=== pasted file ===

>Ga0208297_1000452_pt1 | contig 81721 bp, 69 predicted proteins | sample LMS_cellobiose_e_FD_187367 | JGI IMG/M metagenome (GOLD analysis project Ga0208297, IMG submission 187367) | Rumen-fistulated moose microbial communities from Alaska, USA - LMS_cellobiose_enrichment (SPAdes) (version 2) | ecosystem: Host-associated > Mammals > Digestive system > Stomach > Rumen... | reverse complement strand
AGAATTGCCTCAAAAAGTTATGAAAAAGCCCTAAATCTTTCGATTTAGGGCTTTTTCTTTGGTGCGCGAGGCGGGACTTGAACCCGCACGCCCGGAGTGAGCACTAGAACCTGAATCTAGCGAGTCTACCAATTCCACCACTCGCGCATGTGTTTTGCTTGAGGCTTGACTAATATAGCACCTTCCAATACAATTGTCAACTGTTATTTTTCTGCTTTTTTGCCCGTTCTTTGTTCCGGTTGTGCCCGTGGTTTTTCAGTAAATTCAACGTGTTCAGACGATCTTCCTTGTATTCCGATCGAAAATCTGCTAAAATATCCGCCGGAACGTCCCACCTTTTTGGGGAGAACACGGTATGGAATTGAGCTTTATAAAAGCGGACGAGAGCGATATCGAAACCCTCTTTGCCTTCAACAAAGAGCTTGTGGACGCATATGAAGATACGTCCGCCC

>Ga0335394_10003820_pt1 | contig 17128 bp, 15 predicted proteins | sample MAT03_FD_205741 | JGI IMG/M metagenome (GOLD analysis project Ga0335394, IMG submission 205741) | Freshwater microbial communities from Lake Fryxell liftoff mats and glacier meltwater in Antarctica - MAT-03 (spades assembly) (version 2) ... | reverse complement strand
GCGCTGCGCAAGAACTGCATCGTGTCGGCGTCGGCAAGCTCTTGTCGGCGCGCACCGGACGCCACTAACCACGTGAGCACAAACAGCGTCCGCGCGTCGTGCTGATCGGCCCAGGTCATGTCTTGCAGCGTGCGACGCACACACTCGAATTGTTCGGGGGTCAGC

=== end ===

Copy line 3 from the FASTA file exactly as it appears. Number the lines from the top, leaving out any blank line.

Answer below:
>Ga0335394_10003820_pt1 | contig 17128 bp, 15 predicted proteins | sample MAT03_FD_205741 | JGI IMG/M metagenome (GOLD analysis project Ga0335394, IMG submission 205741) | Freshwater microbial communities from Lake Fryxell liftoff mats and glacier meltwater in Antarctica - MAT-03 (spades assembly) (version 2) ... | reverse complement strand